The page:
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Sunday, September 14, 2003

Shelley Hirsch's Personal Reality 


Shelley Hirsch’s presence is immediate. It sneaks in with her when she appears, glittering jeweled and bedazzled. Then she hesitates. Her eyes move around the room. She is aware of her audience, and plays to them.
Lucky for us her audience includes more than just mere mortals. Sitting among us in the Weiden+Kennedy Atrium on wood benches are realms of other beings. Ghosts. Memories. Sometimes Shelley Hirsch talks to the spirits, sometimes she talks as them. Sings to all of us together. In short elusive moments Ms. Hirsch embodies an essence of something other, something so abstract we know we are all observers to a sensitive complex human in profoundly personal moments. She wants to tell us her story in a language she hasn’t invented yet.
She succeeds in taking us with her on this journey in varying degrees during her hour long performance on Friday the 12th.
Her opening, 20 minute long vocal underwater alien radio theatre, part chanteuse, part babushka, has all the intensity her New York accent can bring to bear. It was a difficult piece for me to enter at first, perhaps too abrupt a transition between worlds. It smoothed out, however, and in hindsight feels like the most fully realized of the night’s work. Perhaps starting the evening with one Ms. Hirsch’s more schticky pieces, like the drawing of song names out of a vase and riffing on the lyrics, would be better suited as warm up, giving us the chance to ease into her world with her and open up for deeper work.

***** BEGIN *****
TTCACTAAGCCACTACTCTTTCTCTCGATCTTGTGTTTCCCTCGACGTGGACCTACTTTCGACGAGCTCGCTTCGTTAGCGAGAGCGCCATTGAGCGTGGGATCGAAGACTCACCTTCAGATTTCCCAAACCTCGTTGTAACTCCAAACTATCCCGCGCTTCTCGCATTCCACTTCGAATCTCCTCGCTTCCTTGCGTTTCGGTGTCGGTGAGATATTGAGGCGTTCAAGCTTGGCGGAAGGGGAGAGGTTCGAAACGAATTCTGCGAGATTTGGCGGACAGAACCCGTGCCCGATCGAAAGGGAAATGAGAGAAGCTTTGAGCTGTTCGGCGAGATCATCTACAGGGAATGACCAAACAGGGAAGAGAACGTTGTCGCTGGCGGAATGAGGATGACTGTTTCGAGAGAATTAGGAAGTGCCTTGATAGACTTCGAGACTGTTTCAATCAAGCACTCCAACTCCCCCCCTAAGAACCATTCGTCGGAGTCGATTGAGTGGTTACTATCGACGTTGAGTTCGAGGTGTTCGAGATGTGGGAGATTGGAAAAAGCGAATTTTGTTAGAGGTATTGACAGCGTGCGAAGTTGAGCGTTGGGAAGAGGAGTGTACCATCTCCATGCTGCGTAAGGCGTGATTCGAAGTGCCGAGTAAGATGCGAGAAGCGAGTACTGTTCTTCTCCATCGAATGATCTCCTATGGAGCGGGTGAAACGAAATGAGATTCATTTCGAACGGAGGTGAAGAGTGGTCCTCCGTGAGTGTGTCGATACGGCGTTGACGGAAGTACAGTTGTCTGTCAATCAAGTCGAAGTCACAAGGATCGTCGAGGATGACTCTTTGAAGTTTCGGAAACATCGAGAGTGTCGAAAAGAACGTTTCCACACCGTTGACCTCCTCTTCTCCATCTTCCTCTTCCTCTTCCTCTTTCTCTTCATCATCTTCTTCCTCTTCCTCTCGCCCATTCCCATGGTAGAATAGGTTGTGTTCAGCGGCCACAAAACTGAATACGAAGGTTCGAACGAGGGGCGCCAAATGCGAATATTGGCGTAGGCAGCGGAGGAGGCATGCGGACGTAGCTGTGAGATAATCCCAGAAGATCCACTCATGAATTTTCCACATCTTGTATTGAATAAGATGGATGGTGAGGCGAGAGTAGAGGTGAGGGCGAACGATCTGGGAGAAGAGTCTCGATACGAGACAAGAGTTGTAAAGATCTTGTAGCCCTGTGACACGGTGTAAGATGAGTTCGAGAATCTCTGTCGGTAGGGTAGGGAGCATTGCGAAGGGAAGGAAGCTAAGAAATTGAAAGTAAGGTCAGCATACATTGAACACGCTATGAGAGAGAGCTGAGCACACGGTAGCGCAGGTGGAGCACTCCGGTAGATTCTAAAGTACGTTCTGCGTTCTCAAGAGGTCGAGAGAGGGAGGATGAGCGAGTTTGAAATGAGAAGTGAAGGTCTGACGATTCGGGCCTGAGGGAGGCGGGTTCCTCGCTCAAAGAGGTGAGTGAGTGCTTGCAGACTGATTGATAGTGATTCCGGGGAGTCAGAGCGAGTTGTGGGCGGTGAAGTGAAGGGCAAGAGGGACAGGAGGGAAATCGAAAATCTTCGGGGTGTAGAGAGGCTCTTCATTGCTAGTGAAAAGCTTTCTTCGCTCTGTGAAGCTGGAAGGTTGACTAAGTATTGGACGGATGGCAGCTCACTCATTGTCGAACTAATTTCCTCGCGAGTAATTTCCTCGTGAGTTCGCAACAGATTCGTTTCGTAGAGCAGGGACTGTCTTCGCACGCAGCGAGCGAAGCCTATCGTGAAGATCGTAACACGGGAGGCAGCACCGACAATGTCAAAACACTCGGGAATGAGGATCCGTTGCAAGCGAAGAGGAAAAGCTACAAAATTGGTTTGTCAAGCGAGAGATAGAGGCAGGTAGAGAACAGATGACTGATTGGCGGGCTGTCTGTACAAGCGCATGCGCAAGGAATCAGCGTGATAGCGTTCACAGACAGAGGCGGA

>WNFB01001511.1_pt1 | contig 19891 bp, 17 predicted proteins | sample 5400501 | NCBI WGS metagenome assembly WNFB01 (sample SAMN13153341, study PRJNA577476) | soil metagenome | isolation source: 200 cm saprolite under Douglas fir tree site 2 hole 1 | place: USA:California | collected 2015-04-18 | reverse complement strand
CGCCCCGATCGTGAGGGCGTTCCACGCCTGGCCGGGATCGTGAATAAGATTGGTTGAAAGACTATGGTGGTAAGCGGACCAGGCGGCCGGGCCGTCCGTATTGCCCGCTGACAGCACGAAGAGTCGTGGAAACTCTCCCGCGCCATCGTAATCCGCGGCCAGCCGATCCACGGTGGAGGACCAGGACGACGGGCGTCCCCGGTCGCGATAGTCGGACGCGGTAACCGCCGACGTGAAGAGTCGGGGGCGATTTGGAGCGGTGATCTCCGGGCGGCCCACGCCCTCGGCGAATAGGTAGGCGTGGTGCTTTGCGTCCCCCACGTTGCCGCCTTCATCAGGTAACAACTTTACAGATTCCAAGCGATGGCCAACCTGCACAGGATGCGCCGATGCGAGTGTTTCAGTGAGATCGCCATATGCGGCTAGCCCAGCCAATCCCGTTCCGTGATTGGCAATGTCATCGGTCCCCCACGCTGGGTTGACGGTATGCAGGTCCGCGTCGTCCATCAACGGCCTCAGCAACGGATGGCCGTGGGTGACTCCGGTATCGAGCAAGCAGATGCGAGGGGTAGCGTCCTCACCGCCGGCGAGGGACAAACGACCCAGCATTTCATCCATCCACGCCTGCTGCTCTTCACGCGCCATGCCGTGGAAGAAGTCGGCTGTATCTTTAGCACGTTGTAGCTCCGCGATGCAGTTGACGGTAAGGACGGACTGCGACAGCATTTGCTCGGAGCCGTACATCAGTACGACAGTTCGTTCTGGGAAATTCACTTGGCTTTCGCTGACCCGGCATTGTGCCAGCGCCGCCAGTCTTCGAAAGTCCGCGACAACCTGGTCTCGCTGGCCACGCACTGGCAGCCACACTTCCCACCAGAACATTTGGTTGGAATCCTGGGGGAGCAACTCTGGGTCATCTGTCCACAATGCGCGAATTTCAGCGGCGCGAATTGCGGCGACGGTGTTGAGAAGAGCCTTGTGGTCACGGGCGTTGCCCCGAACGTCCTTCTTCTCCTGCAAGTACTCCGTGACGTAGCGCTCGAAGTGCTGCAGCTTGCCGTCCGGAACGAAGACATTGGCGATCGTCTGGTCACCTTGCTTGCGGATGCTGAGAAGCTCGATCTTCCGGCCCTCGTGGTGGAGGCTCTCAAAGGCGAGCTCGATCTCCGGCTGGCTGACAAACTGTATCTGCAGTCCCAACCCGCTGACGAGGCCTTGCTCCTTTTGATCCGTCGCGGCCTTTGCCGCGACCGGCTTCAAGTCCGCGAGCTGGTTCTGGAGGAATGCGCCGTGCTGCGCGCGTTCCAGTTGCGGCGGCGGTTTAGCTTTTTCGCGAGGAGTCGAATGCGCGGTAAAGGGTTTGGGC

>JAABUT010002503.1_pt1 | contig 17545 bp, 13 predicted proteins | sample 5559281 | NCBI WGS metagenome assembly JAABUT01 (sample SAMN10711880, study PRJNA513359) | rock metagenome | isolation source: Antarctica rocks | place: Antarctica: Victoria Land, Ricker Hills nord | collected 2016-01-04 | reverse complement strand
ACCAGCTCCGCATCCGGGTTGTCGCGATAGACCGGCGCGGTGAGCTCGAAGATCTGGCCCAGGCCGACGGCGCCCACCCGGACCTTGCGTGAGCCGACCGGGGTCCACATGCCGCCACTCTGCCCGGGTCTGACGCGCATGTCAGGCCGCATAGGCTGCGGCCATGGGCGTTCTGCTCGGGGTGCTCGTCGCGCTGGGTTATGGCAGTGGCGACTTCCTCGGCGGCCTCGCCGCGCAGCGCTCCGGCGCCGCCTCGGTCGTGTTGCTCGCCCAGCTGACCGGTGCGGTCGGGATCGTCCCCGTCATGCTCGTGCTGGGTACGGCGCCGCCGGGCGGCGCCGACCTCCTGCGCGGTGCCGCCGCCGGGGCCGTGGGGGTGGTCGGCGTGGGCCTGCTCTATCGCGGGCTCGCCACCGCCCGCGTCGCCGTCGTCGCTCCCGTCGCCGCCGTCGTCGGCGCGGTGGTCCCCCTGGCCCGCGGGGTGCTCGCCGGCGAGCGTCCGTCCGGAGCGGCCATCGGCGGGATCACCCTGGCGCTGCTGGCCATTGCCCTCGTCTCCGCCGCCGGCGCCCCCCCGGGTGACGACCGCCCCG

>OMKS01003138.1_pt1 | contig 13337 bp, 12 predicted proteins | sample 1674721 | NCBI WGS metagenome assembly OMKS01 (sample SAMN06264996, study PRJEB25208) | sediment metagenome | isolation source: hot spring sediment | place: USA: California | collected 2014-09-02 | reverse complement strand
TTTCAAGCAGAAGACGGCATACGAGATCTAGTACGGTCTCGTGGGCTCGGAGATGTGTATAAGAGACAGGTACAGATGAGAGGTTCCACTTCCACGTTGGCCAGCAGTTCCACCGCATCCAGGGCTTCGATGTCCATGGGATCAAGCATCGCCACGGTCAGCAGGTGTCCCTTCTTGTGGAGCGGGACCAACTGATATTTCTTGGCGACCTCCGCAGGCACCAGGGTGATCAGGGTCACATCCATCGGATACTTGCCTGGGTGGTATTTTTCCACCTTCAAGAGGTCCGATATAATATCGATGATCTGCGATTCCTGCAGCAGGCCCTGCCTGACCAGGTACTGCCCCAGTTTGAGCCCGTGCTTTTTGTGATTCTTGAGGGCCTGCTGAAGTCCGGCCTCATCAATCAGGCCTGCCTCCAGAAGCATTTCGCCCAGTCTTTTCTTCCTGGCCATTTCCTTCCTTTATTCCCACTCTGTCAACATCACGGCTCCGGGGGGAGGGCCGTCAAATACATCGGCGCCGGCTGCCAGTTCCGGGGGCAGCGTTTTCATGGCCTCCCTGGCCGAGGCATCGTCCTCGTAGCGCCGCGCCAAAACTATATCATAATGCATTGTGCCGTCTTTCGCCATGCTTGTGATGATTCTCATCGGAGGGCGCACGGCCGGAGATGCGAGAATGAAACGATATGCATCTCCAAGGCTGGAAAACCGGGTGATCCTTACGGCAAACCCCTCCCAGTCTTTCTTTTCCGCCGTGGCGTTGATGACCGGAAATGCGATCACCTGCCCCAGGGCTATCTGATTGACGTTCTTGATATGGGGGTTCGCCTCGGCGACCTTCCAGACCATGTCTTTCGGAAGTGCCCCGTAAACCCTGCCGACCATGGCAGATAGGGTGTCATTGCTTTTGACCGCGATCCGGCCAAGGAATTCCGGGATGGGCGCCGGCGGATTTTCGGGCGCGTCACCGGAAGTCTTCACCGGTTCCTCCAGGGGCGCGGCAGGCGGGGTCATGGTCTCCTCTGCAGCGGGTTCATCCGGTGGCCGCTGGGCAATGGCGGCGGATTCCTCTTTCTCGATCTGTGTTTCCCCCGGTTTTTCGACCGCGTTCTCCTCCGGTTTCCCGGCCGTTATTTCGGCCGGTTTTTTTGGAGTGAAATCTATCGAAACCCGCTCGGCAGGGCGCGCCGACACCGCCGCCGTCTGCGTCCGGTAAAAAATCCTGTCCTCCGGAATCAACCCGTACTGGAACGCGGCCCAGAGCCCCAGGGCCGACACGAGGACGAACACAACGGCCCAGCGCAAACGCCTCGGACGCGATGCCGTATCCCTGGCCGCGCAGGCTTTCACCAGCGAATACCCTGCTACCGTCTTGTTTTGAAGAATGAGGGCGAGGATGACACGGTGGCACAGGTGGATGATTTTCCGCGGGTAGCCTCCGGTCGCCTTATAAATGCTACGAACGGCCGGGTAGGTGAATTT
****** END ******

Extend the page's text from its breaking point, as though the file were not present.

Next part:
The emotional highlight of the evening was the last piece, Black Magic. Her song was enchanting in a way the other pieces were not. She was there with us, singing right to the human in all of us, fuzzy coat and fly-away hair, that black magic look in her eye.
Less successful but still engaging was the second half of the piece Home. This was direct story telling of Ms. Hirsch’s history, an improv on a theme, riffing on the words street and home, free-associating stories. Old houses. Relatives. Thoughts and feelings about home. While brave and revealing, the stories felt told. I was not experiencing them, just digesting the experience through the artist. But still, elements of this work-in-progress got me there. The willingness to go to the heart, despite the danger of tipping over into sentimentality. Her autobiography itself is interesting, but the form does not yet feel fully realized.
Ms. Hirsch’s art is alive. Like good improv, her process of creating is part of the creation itself. She opens a doorway, however successfully, and lets us inside that place with all of who she is.
Painful. Confusing. Redemptive.
Ecstatic. Revealing. Flawed.
Sounds that go bump in the night.

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